After the women have gotten out into life again, we often receive letters of appreciation," Miss Munger said, "but no woman ever wants to stay. The biggest question is 'When can I go home?' But they aren't as oppressed at staying as they want you to think they are."

At the movie every week, at the dances the girls have every holiday, there is much "beaming and giggling," and they practically wear themselves out with enthusiasm. "We encourage them to participate in our programs and Christmas pageants. It keeps their minds busy and interested."


No Sulking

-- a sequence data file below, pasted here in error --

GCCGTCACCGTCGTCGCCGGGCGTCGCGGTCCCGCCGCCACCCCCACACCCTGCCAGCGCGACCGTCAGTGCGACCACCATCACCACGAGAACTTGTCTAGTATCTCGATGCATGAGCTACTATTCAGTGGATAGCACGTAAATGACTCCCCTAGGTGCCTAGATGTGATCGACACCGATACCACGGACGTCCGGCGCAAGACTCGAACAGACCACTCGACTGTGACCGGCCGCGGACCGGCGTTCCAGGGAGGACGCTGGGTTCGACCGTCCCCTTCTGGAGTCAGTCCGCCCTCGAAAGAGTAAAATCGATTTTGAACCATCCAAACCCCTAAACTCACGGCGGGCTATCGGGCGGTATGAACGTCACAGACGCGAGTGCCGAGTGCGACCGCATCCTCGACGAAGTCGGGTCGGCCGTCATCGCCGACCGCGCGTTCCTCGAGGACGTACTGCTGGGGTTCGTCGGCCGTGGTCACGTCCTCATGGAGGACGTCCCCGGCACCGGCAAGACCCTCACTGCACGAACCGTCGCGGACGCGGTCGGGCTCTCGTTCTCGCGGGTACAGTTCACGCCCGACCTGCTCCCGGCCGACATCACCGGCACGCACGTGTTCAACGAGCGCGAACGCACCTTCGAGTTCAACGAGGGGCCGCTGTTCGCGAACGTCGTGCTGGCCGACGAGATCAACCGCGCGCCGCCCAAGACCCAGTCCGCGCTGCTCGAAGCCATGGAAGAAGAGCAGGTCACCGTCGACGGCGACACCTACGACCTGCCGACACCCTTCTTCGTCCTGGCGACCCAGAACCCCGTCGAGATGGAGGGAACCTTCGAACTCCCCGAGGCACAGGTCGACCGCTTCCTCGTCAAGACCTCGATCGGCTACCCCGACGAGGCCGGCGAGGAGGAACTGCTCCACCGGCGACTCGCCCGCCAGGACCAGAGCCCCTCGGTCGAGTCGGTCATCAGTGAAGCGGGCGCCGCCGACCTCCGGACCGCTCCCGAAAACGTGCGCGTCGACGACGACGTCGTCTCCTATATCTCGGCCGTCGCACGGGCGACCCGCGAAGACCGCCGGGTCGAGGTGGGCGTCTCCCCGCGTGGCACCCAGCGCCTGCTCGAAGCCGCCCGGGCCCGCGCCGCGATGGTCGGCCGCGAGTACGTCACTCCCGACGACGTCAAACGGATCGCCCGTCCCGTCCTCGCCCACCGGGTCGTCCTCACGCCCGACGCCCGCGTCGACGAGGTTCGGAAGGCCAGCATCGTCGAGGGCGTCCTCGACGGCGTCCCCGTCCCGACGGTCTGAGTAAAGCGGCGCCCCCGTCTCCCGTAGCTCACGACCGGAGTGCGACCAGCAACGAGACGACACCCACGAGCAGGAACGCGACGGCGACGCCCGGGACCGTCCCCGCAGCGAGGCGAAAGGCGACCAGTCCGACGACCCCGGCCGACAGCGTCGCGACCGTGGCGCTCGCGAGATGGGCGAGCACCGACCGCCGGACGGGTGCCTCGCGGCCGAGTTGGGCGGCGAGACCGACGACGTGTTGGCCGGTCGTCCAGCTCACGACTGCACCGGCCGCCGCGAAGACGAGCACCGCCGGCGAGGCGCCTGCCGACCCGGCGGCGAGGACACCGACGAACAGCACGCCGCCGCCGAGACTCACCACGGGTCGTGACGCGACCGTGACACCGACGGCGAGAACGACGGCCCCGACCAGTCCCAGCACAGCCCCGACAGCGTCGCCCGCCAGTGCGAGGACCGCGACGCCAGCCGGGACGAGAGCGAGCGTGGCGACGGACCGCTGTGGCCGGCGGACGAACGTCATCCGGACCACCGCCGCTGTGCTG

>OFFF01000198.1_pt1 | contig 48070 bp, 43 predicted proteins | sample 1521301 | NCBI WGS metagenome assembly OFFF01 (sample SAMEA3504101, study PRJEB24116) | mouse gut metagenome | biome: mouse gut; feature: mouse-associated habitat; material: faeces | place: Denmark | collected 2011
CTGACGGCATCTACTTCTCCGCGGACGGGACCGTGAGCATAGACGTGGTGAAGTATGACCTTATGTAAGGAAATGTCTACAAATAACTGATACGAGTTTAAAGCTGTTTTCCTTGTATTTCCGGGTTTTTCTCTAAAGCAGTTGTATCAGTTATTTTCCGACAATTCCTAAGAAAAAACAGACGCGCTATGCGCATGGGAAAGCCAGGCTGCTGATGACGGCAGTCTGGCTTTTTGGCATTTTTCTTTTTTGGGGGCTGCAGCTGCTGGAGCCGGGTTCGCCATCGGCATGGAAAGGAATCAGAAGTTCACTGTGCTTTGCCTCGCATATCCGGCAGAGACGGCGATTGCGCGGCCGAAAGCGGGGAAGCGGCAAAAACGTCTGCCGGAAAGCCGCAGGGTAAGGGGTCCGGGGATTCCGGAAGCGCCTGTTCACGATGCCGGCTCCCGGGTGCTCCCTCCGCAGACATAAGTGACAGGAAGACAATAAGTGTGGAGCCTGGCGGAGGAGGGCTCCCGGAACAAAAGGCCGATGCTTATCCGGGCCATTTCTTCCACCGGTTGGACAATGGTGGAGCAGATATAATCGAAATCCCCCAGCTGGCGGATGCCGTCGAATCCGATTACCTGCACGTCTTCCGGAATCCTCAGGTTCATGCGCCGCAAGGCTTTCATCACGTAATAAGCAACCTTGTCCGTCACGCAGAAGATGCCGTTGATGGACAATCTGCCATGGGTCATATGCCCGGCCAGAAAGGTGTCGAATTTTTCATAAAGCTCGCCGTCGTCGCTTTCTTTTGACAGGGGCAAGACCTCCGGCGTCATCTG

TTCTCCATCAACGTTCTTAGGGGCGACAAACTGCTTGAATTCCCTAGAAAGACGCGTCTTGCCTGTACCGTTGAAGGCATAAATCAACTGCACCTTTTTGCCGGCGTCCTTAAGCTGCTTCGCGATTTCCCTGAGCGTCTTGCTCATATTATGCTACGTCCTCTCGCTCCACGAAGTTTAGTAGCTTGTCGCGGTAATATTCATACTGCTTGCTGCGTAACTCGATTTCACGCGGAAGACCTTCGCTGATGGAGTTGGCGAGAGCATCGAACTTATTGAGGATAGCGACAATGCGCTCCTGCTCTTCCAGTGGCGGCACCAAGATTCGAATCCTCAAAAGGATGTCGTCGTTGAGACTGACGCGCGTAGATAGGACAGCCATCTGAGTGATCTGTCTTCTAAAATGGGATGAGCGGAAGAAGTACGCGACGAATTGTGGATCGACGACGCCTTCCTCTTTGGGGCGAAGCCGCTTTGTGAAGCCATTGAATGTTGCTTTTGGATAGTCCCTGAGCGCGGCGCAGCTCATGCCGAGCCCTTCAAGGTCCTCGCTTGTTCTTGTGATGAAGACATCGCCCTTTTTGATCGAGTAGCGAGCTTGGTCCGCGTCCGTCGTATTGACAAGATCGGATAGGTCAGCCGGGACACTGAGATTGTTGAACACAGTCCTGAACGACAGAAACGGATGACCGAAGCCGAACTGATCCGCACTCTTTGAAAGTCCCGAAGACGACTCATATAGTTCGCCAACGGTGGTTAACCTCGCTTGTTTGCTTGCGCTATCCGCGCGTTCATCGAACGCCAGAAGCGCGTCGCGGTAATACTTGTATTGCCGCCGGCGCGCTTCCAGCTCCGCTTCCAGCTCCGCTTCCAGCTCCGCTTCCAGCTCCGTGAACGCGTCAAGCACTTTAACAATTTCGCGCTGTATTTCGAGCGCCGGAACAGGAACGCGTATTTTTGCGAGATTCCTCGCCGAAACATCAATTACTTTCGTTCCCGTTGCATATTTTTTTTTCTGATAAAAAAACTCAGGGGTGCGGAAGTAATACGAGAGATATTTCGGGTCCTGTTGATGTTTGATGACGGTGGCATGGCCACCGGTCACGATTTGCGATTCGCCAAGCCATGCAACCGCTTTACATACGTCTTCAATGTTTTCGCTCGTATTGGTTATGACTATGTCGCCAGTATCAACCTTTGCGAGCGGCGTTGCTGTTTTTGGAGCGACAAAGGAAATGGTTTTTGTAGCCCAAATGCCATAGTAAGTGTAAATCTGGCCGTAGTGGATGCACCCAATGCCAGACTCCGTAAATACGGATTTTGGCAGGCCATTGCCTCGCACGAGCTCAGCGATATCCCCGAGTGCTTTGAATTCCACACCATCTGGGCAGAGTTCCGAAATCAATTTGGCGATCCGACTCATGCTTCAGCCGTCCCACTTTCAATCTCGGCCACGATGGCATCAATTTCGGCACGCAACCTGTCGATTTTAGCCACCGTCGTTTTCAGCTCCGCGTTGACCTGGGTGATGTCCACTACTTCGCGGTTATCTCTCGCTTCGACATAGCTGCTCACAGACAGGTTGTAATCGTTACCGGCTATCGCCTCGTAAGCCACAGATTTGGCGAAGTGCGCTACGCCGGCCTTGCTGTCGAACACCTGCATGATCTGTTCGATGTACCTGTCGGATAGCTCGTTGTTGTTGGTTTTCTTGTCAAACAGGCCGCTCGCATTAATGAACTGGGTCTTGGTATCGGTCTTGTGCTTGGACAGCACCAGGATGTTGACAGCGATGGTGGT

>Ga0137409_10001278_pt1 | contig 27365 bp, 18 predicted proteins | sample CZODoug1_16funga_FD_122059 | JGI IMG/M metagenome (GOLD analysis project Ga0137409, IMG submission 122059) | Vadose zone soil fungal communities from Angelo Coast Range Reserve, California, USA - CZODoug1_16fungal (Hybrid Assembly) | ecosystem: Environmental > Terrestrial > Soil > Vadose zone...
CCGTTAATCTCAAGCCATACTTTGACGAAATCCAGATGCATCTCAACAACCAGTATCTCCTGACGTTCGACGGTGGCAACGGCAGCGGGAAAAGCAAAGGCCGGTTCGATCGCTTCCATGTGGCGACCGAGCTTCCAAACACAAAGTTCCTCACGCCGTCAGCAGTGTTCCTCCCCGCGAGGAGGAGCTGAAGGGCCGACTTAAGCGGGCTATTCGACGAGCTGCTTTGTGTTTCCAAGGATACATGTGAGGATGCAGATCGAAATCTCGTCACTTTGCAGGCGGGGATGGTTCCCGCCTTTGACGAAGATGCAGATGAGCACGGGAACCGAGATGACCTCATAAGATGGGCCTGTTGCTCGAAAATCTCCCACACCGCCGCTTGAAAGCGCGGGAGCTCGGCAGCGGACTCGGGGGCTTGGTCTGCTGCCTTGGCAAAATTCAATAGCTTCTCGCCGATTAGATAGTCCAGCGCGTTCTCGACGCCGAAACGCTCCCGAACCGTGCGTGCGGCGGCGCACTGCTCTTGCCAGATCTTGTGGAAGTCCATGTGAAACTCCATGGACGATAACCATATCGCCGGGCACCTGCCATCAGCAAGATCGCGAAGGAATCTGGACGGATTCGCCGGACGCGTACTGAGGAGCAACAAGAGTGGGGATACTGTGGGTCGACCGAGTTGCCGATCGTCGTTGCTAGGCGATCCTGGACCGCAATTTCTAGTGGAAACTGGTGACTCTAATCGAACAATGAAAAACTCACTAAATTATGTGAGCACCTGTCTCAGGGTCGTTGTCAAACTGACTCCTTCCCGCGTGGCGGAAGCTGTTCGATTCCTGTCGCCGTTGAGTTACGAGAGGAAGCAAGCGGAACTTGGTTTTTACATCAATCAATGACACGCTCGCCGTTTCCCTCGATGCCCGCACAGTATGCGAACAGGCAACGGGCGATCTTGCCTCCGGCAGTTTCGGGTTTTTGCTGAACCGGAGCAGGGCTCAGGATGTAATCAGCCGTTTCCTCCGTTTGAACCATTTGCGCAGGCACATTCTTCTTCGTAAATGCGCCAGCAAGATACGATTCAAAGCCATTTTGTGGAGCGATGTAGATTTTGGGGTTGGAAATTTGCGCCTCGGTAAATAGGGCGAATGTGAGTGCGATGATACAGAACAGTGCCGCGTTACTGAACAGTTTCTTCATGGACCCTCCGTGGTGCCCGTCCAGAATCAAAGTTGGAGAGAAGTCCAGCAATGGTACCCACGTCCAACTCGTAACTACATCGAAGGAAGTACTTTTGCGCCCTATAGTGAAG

No one has time to sulk. The girls begin to get up at 6:30 A.M. and their days are completely planned until lights out at 8:30 P.M. when most of them are ready to sleep. Evenings the girls must gather with their matrons in the dormitories to play games, listen to the radio, or just for feminine gossip sessions. All possessions are stored away when the girls enter, and attractive tailored dresses of gay print material substituted. But they earn spending money as they go along so that they may buy knickknacks for their rooms or flowers for their hair. Pin-up movie heroes, incidentally, are the most popular wall decorations, with plants for the window sills and ribbons about the mirrors in second place.

Life isn't quite so pleasant for the women committed to the prison division. They live in a separate building with bars on the windows and special locks on the doors.